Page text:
Economists also cautioned against reading too much into a one-month slowdown in hiring.
Friday’s report also showed hiring was stronger in January and February than previously estimated. January job growth was revised up from 119,000 to 148,000. February was revised from 236,000 to 268,000.
Those revised totals suggest that some hiring might have again occurred earlier in the year than usual. Job gains have averaged 168,000 in the past three months, close to the trend of the past two years.
The Fed has said it plans to keep short-term interest rates at record lows at least until unemployment falls to 6.5 percent — and Chairman Ben Bernanke has said a 6.5 percent rate is a threshold, not a ‘‘trigger,’’ for any rate increase. The Fed wants to see sustained improvement in the job market.
Several industries cut back sharply on hiring. Retailers cut 24,000 jobs, manufacturers 3,000 jobs.
Some economists said retailers might have held back on hiring in part because March was colder than normal. That likely meant that Americans bought fewer spring clothes and less garden equipment.
Fred Whyte, president of Stihl Inc., which makes chainsaws, lawn trimmers and other equipment, said the Virginia Beach, Va.-based company has benefited from the housing recovery and is looking to fill about 130 jobs, including engineers, machinists and software programmers.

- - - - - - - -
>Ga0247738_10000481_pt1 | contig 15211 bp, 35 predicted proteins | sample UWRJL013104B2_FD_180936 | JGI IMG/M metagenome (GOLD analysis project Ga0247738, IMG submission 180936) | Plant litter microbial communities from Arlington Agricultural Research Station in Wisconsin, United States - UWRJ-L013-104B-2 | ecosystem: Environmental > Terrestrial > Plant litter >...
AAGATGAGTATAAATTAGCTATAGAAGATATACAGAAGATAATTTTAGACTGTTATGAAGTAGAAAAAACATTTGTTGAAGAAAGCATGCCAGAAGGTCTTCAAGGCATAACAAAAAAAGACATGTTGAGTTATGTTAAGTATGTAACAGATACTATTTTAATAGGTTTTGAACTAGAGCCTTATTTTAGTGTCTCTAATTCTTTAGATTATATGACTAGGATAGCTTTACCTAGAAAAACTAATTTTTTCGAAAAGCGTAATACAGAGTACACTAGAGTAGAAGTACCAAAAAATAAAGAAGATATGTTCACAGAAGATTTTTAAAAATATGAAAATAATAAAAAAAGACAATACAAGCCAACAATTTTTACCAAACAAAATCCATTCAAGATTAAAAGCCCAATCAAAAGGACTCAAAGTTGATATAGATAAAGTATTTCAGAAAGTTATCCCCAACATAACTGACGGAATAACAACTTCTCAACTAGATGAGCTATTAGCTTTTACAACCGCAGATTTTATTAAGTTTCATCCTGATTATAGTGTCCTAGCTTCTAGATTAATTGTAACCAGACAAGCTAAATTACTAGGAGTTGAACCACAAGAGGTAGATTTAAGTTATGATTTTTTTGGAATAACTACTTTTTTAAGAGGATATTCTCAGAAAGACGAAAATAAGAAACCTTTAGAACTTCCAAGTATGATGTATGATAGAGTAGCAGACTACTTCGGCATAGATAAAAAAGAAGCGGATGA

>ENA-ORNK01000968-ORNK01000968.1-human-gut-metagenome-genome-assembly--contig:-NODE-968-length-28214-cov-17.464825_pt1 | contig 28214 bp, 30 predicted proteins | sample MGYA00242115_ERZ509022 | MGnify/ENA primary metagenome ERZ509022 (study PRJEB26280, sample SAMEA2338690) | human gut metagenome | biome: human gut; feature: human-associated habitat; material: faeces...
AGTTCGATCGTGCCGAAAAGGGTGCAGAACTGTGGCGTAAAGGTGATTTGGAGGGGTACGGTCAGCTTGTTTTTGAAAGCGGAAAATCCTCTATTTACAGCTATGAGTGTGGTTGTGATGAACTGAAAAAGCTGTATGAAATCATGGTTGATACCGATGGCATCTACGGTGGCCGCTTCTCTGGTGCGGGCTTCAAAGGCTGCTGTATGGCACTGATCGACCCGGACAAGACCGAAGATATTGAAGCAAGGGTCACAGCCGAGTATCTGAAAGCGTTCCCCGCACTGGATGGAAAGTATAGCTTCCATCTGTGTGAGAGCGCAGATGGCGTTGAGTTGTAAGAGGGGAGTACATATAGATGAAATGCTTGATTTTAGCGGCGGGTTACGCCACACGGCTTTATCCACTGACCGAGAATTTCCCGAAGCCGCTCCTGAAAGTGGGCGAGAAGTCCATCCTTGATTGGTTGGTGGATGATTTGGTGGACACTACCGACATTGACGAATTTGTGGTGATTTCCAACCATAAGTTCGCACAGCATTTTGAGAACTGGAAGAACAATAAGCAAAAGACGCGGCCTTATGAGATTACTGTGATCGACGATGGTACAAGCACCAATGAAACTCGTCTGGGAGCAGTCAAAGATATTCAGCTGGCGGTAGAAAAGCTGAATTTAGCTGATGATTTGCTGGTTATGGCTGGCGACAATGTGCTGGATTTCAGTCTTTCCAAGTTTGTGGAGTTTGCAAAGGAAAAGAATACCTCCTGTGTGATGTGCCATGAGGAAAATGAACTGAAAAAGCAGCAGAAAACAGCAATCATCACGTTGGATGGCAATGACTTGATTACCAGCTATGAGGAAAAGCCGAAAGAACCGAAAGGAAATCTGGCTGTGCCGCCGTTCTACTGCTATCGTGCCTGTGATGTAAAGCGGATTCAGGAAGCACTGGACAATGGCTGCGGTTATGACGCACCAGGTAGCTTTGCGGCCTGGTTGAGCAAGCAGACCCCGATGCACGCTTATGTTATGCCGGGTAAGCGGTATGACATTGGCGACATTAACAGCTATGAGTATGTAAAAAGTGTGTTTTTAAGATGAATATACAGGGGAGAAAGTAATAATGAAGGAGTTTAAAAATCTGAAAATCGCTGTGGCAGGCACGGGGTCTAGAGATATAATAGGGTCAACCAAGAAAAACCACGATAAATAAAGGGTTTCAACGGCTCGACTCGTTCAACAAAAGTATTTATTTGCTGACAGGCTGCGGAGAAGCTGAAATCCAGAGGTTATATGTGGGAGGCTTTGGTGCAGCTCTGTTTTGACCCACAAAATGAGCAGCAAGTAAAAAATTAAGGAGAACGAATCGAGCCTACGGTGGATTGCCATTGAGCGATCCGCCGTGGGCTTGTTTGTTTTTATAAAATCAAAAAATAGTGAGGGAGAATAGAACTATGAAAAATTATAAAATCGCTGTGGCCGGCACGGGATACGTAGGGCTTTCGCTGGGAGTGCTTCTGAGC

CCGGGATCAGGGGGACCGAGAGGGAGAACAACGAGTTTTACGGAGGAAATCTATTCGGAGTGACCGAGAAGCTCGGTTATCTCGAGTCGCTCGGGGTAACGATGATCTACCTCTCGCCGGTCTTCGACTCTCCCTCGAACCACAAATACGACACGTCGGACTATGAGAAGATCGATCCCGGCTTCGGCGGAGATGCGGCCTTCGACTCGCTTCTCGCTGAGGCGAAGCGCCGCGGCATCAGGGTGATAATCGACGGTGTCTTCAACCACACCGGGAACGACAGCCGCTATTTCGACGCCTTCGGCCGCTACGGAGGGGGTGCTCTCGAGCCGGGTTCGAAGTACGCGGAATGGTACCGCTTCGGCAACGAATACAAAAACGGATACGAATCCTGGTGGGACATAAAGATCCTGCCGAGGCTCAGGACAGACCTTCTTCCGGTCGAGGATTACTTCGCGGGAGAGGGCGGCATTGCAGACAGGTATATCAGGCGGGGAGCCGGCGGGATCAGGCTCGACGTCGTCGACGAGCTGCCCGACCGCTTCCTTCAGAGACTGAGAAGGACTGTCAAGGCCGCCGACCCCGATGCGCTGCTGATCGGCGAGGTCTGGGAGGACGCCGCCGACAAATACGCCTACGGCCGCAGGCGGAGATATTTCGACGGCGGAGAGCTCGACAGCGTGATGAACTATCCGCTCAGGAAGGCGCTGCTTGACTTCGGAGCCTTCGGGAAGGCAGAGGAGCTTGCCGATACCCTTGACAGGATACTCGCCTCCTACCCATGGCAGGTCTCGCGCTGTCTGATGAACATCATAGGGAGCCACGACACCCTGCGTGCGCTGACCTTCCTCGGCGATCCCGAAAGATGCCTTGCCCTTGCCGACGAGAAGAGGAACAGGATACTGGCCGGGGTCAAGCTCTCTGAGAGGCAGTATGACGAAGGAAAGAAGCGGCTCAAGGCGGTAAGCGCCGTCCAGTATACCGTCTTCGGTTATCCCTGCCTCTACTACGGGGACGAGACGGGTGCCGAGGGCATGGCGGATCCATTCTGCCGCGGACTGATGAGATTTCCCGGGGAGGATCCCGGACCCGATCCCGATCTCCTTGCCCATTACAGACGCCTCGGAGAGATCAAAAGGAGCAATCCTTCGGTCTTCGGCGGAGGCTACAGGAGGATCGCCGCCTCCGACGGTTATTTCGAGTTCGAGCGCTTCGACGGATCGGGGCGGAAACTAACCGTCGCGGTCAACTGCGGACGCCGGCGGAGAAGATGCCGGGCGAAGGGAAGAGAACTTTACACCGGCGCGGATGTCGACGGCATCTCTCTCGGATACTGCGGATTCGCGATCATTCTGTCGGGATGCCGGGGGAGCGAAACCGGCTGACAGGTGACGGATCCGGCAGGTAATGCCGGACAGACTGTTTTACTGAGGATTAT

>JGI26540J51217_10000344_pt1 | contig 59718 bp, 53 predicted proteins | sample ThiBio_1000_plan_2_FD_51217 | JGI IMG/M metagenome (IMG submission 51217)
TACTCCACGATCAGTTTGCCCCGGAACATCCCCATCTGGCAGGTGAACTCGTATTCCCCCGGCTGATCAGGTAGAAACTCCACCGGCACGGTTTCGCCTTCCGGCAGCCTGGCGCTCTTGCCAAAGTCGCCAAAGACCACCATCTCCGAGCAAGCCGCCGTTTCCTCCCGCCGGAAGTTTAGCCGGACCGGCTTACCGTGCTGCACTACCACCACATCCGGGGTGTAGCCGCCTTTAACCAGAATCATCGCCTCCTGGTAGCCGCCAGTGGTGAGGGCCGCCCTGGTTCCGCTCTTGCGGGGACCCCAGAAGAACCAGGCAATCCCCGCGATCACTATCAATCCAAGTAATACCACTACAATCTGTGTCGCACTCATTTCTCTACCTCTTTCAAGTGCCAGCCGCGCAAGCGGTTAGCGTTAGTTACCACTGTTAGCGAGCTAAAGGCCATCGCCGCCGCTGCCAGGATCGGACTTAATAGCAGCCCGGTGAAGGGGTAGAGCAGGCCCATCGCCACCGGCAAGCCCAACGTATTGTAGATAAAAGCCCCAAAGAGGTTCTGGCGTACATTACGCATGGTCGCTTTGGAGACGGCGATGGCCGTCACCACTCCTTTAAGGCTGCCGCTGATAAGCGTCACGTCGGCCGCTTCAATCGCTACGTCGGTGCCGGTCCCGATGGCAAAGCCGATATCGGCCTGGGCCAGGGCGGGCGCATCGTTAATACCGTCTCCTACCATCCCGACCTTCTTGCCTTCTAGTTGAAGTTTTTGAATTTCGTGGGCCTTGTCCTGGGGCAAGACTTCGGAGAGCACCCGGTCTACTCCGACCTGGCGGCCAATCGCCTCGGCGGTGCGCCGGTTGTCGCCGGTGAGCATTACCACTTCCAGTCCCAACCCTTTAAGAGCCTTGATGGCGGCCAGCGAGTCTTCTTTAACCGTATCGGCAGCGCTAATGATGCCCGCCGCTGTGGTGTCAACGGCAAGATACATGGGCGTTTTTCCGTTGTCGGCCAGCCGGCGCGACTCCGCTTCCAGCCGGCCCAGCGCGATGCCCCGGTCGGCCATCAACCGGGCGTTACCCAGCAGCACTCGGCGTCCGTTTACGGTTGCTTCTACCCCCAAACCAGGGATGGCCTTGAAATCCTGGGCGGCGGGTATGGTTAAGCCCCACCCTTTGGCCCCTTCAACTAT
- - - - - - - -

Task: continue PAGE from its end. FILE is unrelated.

With home sales rising, more people are willing to spend money to spruce up their yards, Whyte said. Commercial developers are spending more on landscaping.
But Whyte said the company has heard complaints from retailers that cold weather in March was holding down sales.
The oil and gas industry has been adding jobs fast over the past several years but cut jobs in March for the first time in 2½ years. Oil drilling and exploration is booming, but low natural gas prices over the last year have made natural gas drilling in some areas unprofitable.
In March, average hourly pay rose a penny, the smallest gain in five months. Average pay is just 1.8 percent higher than a year earlier, trailing the pace of inflation, which rose 2 percent in the past 12 months.
Most analysts think the economy strengthened from January through March, helped by the pickup in hiring, a sustained housing recovery and steady consumer spending. Consumers stepped up purchases in January and February, even after Social Security taxes rose this year.
At the same time, some small businesses say they've grown more cautious about hiring. The government spending cuts could cut into sales at companies with federal contracts and at small retailers located near government facilities. And small business owners worry about increased health insurance costs next year, when the government’s health care overhaul is fully implemented.
As federal agencies and contractors cut back in coming months, Nariman Behravesh, chief economist at IHS Global Insight, expects job growth to average 100,000 to 150,000 a month, down from an average 212,000 from December through February. He expects hiring to pick up after mid-year.
‘‘The good news,’’ Behravesh said, ‘‘is that this is happening at a time when the private economy is gaining momentum.’’
AP Business Writers Jonathan Fahey and Joyce M. Rosenberg in New York contributed to this report.